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On March 28, 2007 the Utah Supreme Court was urged to abolish the prohibition a wife has to sue her husband for negligence. The case before the court revolves around a January 2002 accident in which Steven Ellis lost control of his vehicle, crossed the center lane of traffic and collided with a two ton truck, resulting in his own death and seriously injuring his wife.

Under present Utah law, one spouse cannot sue another for negligence. Appearing before the Supreme Court, Amie Ellis’ attorneys argued that the spousal immunity proscription is outdated and urged to the court to reject it as an archaic remnant of medieval law.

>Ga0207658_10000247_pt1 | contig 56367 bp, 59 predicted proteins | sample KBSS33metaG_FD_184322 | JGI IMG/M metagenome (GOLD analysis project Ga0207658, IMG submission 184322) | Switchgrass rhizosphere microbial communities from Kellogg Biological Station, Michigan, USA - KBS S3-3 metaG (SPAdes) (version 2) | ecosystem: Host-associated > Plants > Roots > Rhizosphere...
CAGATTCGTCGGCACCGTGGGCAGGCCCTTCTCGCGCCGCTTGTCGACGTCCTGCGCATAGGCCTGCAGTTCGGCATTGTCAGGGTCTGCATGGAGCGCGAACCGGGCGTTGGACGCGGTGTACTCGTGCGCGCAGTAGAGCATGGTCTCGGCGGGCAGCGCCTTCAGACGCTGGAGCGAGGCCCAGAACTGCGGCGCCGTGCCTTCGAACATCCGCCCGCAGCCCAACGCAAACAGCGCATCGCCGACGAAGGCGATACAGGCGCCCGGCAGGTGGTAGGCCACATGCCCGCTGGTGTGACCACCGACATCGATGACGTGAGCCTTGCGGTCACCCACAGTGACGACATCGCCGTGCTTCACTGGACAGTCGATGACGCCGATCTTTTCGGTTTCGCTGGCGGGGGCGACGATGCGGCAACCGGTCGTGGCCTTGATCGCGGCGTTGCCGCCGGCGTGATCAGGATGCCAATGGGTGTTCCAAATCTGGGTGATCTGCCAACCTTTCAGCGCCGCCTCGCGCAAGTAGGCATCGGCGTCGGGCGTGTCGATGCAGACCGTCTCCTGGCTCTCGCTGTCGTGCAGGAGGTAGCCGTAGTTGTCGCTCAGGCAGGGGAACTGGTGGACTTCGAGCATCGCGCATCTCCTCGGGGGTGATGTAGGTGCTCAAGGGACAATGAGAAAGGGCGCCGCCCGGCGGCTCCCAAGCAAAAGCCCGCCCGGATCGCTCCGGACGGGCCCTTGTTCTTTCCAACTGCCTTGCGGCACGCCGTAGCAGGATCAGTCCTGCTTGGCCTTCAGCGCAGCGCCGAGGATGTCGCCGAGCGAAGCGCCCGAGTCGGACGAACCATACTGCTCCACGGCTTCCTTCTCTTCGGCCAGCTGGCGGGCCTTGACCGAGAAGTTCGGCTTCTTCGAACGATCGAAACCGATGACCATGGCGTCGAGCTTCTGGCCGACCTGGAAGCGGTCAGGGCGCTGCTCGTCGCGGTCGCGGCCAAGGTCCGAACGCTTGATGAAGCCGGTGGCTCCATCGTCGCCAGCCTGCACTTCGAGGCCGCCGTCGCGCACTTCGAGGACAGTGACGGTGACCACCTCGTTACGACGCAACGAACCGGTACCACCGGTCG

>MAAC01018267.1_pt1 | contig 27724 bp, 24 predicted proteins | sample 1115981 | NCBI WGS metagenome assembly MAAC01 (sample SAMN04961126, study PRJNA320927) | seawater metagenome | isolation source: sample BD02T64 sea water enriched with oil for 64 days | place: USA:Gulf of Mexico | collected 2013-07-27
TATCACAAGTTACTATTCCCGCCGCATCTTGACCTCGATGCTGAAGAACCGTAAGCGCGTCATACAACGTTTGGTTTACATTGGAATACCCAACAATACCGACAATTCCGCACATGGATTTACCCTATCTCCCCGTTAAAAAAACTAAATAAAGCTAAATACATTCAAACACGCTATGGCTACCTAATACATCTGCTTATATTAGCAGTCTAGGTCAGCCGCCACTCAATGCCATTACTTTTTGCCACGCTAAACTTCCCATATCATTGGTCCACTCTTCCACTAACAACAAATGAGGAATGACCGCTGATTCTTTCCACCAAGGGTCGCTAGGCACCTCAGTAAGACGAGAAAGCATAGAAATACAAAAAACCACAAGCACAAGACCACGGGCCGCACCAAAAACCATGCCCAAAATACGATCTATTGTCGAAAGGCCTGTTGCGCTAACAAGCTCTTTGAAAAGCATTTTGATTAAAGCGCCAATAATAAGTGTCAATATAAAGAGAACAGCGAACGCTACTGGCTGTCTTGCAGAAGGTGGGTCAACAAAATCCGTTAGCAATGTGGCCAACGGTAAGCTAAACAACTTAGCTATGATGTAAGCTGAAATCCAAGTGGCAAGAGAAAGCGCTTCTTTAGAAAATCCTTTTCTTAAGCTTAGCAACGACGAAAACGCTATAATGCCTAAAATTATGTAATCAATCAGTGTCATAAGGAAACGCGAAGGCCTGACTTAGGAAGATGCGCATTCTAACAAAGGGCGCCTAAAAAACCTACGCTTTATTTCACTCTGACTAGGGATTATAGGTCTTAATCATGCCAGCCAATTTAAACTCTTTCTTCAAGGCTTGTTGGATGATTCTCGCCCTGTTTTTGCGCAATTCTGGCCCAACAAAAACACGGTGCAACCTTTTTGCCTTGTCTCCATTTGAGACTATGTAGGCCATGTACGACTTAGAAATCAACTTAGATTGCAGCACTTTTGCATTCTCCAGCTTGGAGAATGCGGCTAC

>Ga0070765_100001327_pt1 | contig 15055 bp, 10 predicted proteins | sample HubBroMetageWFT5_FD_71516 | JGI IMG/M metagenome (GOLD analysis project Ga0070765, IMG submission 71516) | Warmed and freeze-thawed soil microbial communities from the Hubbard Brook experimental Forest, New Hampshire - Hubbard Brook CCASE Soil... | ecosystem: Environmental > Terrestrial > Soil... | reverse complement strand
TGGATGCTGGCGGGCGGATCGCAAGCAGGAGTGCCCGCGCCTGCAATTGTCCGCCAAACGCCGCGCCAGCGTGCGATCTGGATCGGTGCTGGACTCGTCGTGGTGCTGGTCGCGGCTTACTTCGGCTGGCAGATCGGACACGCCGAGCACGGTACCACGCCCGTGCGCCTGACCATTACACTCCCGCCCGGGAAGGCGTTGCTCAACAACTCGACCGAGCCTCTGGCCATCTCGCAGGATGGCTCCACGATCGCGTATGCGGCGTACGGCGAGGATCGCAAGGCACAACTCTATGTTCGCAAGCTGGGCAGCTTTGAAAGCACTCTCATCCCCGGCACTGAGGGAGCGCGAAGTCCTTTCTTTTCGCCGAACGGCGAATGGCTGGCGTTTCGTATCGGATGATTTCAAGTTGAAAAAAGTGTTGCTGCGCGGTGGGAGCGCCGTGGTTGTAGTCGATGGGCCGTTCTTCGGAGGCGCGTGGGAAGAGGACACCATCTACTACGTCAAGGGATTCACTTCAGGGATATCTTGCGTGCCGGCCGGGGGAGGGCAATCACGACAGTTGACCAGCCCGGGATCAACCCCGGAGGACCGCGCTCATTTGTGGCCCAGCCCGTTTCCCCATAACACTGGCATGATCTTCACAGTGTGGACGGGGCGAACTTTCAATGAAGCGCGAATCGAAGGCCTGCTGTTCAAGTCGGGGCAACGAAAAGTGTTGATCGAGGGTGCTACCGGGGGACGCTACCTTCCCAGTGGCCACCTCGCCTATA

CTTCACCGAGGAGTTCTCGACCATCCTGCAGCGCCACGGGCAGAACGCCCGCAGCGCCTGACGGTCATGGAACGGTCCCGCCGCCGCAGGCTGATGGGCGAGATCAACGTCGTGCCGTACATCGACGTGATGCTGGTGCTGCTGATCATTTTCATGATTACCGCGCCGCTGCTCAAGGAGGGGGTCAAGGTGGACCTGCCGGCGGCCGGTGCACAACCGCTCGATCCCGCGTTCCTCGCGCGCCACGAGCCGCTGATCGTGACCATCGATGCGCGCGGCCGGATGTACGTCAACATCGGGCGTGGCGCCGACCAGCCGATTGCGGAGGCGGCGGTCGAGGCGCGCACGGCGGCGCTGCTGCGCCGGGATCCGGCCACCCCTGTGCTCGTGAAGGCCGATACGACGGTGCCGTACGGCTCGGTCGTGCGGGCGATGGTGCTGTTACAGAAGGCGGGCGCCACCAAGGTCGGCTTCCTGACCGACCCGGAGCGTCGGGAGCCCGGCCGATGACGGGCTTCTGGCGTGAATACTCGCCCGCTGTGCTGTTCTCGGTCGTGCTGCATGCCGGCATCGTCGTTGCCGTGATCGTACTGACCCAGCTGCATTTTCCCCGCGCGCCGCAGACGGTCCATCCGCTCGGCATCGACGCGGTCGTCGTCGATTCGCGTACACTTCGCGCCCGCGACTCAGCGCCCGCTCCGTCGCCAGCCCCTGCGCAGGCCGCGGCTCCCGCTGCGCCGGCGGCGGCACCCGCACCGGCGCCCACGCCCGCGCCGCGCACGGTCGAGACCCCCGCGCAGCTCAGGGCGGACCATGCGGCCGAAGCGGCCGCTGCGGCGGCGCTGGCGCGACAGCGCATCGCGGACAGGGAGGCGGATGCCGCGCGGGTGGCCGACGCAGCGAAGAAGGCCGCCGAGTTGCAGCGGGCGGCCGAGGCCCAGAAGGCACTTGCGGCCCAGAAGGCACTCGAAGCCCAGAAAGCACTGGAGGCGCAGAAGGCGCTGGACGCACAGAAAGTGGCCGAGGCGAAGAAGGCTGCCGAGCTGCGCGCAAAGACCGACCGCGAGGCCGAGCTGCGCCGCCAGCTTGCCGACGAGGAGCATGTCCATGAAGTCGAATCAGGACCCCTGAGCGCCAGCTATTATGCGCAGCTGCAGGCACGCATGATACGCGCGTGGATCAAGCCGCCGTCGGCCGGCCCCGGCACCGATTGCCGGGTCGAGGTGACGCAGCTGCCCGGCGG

Many individuals do not know of the exemption and believe that if a person unintentionally causes injury to a spouse, the spouse will be covered by the negligent individual’s insurance. It is the desire of the majority of individuals who purchase insurance that those they care for the very most be covered by their insurance. Insurance companies often use this spousal immunity, however, to deny coverage.
During argument before the court, justices pointed out that if a person is traveling with a parent or with a fiancee and the parent or fiancee negligently causes injury, insurance coverage is available. But under present law, the moment one marries, spousal immunity vests. A ruling is expected from the court later this year.

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